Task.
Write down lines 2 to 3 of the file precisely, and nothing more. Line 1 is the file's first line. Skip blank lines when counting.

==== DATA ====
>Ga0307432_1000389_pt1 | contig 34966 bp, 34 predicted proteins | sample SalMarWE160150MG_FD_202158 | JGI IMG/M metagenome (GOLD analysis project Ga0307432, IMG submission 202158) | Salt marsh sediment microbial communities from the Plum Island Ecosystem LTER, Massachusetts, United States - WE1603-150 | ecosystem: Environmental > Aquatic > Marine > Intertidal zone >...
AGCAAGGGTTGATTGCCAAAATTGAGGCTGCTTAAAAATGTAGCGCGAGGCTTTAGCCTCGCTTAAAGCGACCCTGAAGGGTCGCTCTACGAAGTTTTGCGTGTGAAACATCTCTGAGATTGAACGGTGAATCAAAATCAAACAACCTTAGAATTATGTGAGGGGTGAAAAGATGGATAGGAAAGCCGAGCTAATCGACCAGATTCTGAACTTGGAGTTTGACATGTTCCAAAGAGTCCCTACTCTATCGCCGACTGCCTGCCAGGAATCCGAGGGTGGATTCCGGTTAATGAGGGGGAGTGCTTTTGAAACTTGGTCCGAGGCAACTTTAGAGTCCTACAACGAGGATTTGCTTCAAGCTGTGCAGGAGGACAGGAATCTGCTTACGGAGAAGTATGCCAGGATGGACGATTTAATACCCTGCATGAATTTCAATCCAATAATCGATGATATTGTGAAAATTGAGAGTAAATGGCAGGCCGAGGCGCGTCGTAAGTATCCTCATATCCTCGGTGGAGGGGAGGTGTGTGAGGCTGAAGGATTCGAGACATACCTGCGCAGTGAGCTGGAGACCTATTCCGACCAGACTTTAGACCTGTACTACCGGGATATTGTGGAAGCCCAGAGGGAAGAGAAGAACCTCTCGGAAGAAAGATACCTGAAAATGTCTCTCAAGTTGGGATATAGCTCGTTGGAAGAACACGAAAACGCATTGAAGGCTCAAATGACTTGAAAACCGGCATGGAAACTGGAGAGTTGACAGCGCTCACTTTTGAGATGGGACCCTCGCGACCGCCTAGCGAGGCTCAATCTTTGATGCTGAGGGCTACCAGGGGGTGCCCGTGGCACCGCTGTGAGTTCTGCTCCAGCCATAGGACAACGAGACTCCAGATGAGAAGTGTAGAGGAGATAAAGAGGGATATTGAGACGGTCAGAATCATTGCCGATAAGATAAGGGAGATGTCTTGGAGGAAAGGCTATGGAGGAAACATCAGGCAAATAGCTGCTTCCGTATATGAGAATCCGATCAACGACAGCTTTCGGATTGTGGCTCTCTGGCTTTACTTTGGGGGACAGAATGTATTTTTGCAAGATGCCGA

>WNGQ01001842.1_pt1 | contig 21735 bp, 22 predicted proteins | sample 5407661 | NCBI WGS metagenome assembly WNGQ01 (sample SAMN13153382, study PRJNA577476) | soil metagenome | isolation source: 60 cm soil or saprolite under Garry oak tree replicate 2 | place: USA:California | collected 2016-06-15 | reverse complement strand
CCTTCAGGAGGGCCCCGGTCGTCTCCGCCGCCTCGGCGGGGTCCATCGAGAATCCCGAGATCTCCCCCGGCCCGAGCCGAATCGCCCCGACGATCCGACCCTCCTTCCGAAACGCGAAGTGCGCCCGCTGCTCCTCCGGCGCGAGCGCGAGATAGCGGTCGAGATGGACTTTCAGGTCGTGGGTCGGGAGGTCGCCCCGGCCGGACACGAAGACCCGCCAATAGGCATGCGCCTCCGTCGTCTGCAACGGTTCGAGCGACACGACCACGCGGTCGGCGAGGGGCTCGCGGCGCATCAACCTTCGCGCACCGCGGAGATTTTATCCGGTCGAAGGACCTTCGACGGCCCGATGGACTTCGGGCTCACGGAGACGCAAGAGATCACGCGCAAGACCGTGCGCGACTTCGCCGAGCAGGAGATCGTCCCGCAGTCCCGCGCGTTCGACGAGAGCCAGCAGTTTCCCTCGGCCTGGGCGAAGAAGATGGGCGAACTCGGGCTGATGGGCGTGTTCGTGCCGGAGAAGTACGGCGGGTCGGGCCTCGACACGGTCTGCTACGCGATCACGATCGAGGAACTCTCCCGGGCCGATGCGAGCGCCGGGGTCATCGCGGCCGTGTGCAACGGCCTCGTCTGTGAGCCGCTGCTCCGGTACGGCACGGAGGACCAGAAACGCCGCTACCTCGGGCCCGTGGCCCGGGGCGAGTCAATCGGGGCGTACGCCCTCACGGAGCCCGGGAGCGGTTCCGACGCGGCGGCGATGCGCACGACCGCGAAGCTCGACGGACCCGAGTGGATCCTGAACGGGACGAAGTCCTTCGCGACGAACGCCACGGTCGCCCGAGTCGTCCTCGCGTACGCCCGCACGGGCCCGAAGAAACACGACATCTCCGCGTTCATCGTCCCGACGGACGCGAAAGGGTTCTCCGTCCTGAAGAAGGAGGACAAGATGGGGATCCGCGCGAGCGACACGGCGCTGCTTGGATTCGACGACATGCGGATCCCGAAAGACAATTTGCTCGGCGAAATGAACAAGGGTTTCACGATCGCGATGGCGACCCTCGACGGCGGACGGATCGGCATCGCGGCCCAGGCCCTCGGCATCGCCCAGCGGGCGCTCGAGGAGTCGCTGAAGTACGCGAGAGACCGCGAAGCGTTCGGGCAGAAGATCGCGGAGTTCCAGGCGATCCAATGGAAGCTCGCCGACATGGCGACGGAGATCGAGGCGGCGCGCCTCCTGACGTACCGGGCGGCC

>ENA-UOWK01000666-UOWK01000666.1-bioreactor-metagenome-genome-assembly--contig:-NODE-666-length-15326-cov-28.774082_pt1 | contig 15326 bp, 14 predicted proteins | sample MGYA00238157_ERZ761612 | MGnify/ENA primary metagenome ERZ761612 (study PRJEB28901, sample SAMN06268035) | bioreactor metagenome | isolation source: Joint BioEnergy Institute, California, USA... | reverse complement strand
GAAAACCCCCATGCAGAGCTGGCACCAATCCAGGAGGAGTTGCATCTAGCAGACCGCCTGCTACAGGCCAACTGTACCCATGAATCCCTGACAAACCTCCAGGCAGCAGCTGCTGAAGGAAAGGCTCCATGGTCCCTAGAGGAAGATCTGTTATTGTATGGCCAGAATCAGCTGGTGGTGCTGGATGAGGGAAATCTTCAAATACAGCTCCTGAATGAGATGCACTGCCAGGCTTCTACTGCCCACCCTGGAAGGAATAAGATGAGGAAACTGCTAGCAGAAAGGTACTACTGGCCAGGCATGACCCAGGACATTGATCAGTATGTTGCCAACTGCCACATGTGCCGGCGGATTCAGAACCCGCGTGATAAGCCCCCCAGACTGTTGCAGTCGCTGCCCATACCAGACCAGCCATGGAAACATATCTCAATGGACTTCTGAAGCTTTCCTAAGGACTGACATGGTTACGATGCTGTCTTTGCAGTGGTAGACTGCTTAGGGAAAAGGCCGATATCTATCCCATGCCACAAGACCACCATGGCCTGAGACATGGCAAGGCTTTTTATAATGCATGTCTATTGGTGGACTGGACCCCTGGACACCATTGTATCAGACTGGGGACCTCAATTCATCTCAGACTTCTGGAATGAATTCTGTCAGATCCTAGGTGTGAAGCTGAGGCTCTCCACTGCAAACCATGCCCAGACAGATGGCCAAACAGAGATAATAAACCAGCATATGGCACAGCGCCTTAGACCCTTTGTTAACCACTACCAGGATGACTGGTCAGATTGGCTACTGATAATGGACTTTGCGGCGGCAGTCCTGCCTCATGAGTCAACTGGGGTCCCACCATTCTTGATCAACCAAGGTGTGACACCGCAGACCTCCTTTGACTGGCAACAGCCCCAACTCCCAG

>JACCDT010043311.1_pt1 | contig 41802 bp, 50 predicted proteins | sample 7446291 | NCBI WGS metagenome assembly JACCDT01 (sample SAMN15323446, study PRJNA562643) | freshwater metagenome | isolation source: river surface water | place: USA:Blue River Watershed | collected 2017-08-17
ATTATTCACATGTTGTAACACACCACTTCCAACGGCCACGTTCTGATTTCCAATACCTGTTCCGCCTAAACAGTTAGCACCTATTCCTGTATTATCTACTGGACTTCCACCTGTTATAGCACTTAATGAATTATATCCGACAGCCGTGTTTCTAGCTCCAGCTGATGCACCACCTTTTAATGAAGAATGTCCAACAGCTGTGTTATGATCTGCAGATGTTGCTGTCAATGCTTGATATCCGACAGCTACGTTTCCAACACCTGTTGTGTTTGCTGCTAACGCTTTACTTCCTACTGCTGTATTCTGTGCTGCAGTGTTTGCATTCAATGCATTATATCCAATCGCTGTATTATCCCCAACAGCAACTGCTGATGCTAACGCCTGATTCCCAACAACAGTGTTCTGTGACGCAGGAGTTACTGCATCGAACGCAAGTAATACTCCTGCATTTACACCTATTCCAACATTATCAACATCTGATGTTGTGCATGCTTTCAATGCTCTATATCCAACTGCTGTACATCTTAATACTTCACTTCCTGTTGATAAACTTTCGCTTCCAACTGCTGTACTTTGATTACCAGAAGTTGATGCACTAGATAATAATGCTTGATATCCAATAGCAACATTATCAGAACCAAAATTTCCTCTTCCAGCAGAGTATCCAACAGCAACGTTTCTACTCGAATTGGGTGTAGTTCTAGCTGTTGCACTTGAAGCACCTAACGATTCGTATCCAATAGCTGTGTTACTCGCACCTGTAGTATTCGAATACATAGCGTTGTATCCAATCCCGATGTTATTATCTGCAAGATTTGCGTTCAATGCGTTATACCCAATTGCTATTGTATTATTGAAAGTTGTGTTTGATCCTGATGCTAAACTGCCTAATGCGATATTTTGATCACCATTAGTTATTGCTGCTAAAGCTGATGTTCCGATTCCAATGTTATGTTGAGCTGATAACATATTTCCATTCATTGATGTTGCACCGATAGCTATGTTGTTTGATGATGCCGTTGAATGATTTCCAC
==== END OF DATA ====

AGCAAGGGTTGATTGCCAAAATTGAGGCTGCTTAAAAATGTAGCGCGAGGCTTTAGCCTCGCTTAAAGCGACCCTGAAGGGTCGCTCTACGAAGTTTTGCGTGTGAAACATCTCTGAGATTGAACGGTGAATCAAAATCAAACAACCTTAGAATTATGTGAGGGGTGAAAAGATGGATAGGAAAGCCGAGCTAATCGACCAGATTCTGAACTTGGAGTTTGACATGTTCCAAAGAGTCCCTACTCTATCGCCGACTGCCTGCCAGGAATCCGAGGGTGGATTCCGGTTAATGAGGGGGAGTGCTTTTGAAACTTGGTCCGAGGCAACTTTAGAGTCCTACAACGAGGATTTGCTTCAAGCTGTGCAGGAGGACAGGAATCTGCTTACGGAGAAGTATGCCAGGATGGACGATTTAATACCCTGCATGAATTTCAATCCAATAATCGATGATATTGTGAAAATTGAGAGTAAATGGCAGGCCGAGGCGCGTCGTAAGTATCCTCATATCCTCGGTGGAGGGGAGGTGTGTGAGGCTGAAGGATTCGAGACATACCTGCGCAGTGAGCTGGAGACCTATTCCGACCAGACTTTAGACCTGTACTACCGGGATATTGTGGAAGCCCAGAGGGAAGAGAAGAACCTCTCGGAAGAAAGATACCTGAAAATGTCTCTCAAGTTGGGATATAGCTCGTTGGAAGAACACGAAAACGCATTGAAGGCTCAAATGACTTGAAAACCGGCATGGAAACTGGAGAGTTGACAGCGCTCACTTTTGAGATGGGACCCTCGCGACCGCCTAGCGAGGCTCAATCTTTGATGCTGAGGGCTACCAGGGGGTGCCCGTGGCACCGCTGTGAGTTCTGCTCCAGCCATAGGACAACGAGACTCCAGATGAGAAGTGTAGAGGAGATAAAGAGGGATATTGAGACGGTCAGAATCATTGCCGATAAGATAAGGGAGATGTCTTGGAGGAAAGGCTATGGAGGAAACATCAGGCAAATAGCTGCTTCCGTATATGAGAATCCGATCAACGACAGCTTTCGGATTGTGGCTCTCTGGCTTTACTTTGGGGGACAGAATGTATTTTTGCAAGATGCCGA

>WNGQ01001842.1_pt1 | contig 21735 bp, 22 predicted proteins | sample 5407661 | NCBI WGS metagenome assembly WNGQ01 (sample SAMN13153382, study PRJNA577476) | soil metagenome | isolation source: 60 cm soil or saprolite under Garry oak tree replicate 2 | place: USA:California | collected 2016-06-15 | reverse complement strand